In August 1985, a victim was able to get the license number of the car he fled the scene in. Once the police tracked down the car, they discovered it was stolen and his finger prints were found on the rear view mirror. Prior to his crime spree, he had his fingerprints put in the system for some minor traffic violations and for driving without a license.7 His face was all over the news, and the media emphasized his rotting teeth, which made him a very recognizable suspect. He was residing in Arizona when his sketch was released, so he was unaware when he returned to Los Angeles that he was even being looked for. He was then recognized by customers in a liquor store who chased him, beat him, and held him down until a police officer arrived. Days before his own trial, he said he would shoot and kill the prosecutor. This led the officials to take extra measures of safety at the court. On the day of the trial, one of the jurors did not appear. That afternoon, her body was discovered dead in her apartment. After Ramirez’s threats, this led people to believe he had an outside source kill her. After further investigation, however, it was confirmed that her boyfriend had killed her in an unrelated matter. Although Ramirez had nothing to do with it, the eerie nature of the murder struck an even greater fear in the people of California.8 Once he was arrested and his crimes were released to the public, many people wanted to talk to him, and he grew a cult following.9 Doreen eventually caught his attention because she was a magazine editor. It is believed that he used her position to his advantage, since she spoke out against his execution. He was able to avoid and postpone his execution for twenty-three years. Because of the complexity of his case, the trial record was nearly 50,000 pages long. The state Supreme Court didn’t hear Ramirez’s first appeal until 2006. His wife had the influence and voice that provided him a way to stall his death sentence. She wrote him over seventy-five letters in the course of eleven years while he was imprisoned. She even went as far as saying she would kill herself if he was executed. After their marriage, she visited him up to four times a week and was always the first in line. After several years, however, Doreen stopped visiting and stopped writing. After his death, his body wasn’t claimed, meaning that the couple had broken up when he died, but there was no file for a divorce.10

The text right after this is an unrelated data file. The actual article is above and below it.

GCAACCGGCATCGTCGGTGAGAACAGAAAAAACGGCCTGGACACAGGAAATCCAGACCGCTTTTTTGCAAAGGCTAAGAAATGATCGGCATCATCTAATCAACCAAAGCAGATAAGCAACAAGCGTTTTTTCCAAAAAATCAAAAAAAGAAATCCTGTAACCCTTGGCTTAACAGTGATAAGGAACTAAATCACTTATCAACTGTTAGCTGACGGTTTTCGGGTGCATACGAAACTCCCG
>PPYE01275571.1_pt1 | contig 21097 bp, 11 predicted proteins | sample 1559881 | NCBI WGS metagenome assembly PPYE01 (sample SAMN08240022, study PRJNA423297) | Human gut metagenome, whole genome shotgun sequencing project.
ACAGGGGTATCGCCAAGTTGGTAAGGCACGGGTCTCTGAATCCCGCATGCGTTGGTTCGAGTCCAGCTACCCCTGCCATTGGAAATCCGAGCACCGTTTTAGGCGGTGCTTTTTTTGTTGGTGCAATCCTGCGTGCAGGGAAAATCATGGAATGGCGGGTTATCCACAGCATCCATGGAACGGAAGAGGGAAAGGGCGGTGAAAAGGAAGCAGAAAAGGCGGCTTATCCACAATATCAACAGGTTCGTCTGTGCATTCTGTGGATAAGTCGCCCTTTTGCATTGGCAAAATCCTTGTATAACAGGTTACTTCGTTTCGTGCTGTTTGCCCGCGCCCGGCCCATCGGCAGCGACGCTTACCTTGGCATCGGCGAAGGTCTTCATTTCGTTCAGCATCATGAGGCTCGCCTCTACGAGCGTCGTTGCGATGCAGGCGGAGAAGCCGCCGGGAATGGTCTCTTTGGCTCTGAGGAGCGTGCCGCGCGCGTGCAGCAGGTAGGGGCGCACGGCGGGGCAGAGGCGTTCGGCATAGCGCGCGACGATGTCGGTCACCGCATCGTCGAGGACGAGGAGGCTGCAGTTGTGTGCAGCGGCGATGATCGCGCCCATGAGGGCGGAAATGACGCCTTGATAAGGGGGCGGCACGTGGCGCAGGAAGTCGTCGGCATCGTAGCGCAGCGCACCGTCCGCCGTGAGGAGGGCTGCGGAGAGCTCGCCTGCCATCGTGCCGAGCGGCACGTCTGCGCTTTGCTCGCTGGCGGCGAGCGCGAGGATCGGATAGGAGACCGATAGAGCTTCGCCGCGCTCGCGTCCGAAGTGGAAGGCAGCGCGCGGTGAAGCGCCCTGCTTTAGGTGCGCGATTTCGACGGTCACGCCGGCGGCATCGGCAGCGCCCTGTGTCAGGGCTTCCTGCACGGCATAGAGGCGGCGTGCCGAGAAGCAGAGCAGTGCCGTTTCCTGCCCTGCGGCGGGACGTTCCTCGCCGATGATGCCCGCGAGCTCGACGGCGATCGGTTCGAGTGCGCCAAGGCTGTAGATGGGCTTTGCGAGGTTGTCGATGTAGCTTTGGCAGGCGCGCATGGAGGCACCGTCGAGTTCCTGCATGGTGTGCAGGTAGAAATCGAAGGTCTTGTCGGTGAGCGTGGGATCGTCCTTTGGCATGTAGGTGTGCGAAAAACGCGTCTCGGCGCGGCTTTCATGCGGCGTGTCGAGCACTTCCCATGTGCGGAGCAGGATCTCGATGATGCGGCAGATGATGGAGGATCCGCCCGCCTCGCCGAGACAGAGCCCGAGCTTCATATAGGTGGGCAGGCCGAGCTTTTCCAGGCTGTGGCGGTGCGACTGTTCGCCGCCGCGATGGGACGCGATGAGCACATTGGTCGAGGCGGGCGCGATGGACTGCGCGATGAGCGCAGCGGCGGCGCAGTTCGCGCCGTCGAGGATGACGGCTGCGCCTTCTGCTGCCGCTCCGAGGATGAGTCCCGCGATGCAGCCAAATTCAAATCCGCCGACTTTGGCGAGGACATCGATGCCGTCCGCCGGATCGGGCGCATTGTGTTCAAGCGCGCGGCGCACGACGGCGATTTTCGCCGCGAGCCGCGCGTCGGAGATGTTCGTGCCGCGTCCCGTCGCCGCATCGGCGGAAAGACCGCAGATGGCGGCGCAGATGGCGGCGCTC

It is believed that his diagnosis and the confirmation of his link to the murder of a nine year old girl is what lead Doreen Lioy to distance herself from Richard Ramirez. The nine year old girl was raped, murdered, and hung from the basement of a hotel Ramirez used to work in. His DNA was later confirmed to have been found at the scene, which tied him to the murder, although he was never put on trial for it because of a lack of evidence.11 After Lioy found out, she knew he had no remorse and decided to leave him.
On June 7, 2013, Ramirez died in the Marin General Hospital in Kentfield, California. After twenty-three years on death row, Ramirez died due to complications from his B-cell lymphoma. Doreen Lioy now lives a life outside of the limelight. After her split with Ramirez, she hid from the media and it is unknown if she reconciled with her family or friends. Her love for serial killer Richard Ramirez may have brought her momentary fame, but the long-term effects that it had on her life will stand forever evident.12